Mining People Magazinewww.miningpeople.org
Bluefield: Coal Reunion in West Virginia
by Debra McCown Thomas
Staff Writer / Field Reporter
don’t remember how many Bluefield Coal Shows I’ve been to, but I’ve attended a bunch
over the years. This biennial trade show in Bluefield, W.Va., has always been a place to go
for stories about people in the coal industry – and to put a finger on the pulse of its mood
about market and policy trends.
At Mining People, the Bluefield Coal Show has been a big deal since long before my time. So,
I called up longtime editor and publisher Al Skinner, who was there at the magazine’s founding
as Coal People in the mid-1970s, for some insight into what the event has meant to him over
The biggest thing Al told me was just how special this event is in contrast with all the other
mining-related trade shows. What makes it stand out, he said, is the social character of the
event, which is not unlike that of a reunion.
“It’s just got that eternal feeling about it,” he said. “You get a relaxed, homey feeling with the
people, and even though years ago we used to sit and stand out in the aisles telling jokes and
laughing… still a lot of sales were made in between the laughs.”
Al said Mining People – like a lot of vendors at the show – has a policy of not soliciting business
unless they’re asked; instead, going from booth to booth is about catching up and hearing from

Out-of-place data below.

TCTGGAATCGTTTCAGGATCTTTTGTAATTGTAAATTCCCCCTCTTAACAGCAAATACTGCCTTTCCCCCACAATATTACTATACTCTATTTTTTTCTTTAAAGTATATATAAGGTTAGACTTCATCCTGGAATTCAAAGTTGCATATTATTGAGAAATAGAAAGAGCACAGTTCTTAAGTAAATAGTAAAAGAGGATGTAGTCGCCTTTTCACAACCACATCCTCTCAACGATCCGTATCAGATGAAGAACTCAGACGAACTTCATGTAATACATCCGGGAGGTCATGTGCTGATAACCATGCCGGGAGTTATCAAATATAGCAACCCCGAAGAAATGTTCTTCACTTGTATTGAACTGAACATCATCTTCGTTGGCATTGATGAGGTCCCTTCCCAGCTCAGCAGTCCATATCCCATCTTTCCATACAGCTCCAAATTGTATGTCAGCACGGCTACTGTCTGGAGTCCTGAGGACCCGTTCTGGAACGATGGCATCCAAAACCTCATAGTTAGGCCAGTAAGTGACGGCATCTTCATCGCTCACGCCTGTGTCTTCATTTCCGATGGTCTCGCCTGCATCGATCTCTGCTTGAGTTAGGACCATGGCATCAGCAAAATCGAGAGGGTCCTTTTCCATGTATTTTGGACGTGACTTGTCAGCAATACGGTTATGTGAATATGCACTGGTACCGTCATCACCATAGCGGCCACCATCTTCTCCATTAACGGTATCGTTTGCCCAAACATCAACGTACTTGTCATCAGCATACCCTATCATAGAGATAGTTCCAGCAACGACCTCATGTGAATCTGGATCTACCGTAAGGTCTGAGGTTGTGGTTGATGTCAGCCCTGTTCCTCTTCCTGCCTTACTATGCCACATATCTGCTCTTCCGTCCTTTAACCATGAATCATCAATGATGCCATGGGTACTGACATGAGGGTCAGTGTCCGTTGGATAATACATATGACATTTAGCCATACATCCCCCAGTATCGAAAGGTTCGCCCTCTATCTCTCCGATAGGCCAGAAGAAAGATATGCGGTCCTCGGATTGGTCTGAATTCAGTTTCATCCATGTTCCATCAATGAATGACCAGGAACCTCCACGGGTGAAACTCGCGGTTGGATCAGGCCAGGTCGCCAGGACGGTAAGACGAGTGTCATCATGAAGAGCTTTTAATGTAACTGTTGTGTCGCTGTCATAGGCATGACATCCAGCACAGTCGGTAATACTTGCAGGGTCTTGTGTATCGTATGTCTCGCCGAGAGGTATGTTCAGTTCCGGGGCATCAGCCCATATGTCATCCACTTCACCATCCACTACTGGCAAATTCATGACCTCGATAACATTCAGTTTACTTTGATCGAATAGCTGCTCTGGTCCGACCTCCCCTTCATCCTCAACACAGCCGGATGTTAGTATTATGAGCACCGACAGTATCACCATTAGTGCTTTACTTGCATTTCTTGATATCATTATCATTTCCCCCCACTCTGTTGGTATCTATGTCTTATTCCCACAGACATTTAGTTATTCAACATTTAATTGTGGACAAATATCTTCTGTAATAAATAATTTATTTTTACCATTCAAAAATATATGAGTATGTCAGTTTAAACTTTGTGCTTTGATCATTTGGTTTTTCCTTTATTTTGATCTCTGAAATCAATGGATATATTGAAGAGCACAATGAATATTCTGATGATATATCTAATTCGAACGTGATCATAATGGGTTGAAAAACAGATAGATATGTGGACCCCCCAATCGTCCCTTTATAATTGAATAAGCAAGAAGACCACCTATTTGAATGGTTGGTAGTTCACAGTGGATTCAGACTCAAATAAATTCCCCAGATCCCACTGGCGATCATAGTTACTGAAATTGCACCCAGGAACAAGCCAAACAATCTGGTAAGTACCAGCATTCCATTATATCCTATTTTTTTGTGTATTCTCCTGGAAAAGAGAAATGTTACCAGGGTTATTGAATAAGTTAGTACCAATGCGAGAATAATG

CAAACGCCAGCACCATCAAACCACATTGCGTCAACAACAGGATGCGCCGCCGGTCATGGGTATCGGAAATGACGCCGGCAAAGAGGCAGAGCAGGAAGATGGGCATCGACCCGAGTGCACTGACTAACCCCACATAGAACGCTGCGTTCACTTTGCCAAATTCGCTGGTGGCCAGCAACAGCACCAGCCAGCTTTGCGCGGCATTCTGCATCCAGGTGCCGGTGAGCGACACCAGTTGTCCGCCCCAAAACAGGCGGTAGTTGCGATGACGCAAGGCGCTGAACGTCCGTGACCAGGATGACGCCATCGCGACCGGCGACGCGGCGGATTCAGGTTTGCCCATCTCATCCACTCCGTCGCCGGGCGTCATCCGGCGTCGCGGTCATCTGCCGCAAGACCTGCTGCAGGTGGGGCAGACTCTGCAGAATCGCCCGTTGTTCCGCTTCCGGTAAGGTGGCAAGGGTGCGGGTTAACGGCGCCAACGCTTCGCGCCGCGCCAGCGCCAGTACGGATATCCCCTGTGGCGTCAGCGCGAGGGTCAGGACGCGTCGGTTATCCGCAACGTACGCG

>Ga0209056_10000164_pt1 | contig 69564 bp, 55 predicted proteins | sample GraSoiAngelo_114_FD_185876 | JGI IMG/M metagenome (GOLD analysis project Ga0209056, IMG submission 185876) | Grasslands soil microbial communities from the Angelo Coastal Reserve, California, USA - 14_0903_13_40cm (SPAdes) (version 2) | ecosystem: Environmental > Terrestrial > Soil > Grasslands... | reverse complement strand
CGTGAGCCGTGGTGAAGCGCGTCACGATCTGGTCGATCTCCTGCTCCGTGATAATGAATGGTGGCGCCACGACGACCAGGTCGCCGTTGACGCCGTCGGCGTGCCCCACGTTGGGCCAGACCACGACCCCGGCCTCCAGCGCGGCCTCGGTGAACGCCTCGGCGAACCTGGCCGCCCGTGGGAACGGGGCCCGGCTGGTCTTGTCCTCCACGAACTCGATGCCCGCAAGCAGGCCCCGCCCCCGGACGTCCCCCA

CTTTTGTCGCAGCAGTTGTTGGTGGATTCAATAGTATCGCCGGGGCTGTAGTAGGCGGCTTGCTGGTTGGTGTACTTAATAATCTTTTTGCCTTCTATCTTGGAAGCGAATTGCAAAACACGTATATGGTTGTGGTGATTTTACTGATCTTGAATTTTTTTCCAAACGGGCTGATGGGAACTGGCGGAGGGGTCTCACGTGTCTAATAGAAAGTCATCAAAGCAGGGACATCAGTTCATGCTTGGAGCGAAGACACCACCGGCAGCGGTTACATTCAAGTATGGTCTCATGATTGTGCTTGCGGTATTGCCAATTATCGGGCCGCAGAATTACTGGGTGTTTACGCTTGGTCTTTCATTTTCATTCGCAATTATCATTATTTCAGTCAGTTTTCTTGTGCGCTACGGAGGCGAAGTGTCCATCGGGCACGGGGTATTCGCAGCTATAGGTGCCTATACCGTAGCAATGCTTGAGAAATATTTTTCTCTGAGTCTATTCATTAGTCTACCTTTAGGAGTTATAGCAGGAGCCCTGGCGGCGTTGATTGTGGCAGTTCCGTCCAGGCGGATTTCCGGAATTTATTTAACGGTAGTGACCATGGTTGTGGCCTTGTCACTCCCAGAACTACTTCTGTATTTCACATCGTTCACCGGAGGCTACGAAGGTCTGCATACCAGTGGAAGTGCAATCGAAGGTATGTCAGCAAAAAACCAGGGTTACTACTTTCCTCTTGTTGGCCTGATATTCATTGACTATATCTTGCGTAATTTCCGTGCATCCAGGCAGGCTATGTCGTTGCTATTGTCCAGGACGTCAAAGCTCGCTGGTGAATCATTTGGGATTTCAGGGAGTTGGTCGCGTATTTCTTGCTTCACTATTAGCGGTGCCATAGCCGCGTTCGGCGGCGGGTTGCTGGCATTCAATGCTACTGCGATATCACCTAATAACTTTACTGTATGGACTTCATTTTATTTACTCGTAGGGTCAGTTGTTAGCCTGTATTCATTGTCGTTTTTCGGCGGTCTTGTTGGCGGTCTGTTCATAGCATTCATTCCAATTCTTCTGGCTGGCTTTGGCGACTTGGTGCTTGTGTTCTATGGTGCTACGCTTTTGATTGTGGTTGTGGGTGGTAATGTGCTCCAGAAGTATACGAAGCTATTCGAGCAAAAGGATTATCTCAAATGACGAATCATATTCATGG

everyone about what’s going on in their lives. Those who are looking to buy something, he said,
Part of the homey feel of the event is the fact that it’s not in a big city; Bluefield is a small town –
a modest town in the heart of the Appalachian coalfields with a hospitable attitude and a culture
that sincerely appreciates events like this.
In a way, the Bluefield Coal Show is a celebration of all these things – not just the folks who set
up a booth hoping to get a sale, but the spirit of an industry that’s made up of a unique sort of
people: folks who willingly take on the risks associated with an always changing industry and do
it with a smile as they ride its ups and downs.
There are a lot of characters in the coal industry – maybe not as many as there used to be in the
old days, Al told me – but it’s still chock full of down-to-earth self-made entrepreneurs.
“When I first went down there to the shows around eastern Kentucky and southern West Virginia,
mainly talking to coal operators, you couldn’t tell a coal operator from the local janitor. He would
be a millionaire, and you’d never know it,” Al said.
“I remember this one guy just told me – you know, in that eastern Kentucky accent – he said,
‘Y’all run me a quarter-page ad,’ and he pulled out a wad of money about the size of a melon,
he flipped out a couple hundred dollars right there in the open, and he said, ‘Run me something
in the magazine.’”
That, of course, was the old days; it’s not quite like that anymore. The personality of the industry
has changed a bit; these days, there are less overalls and more suits. But in Bluefield, there’s a
lot about that good old feeling that hasn’t changed: no matter what challenges the coal industry
is facing, these folks seem happy.
“These coal operators are tough people.” Al said. “They’re down for the count of nine, and
they’re getting back up. That simple: They won’t stay down…. They’re just a tough bunch, and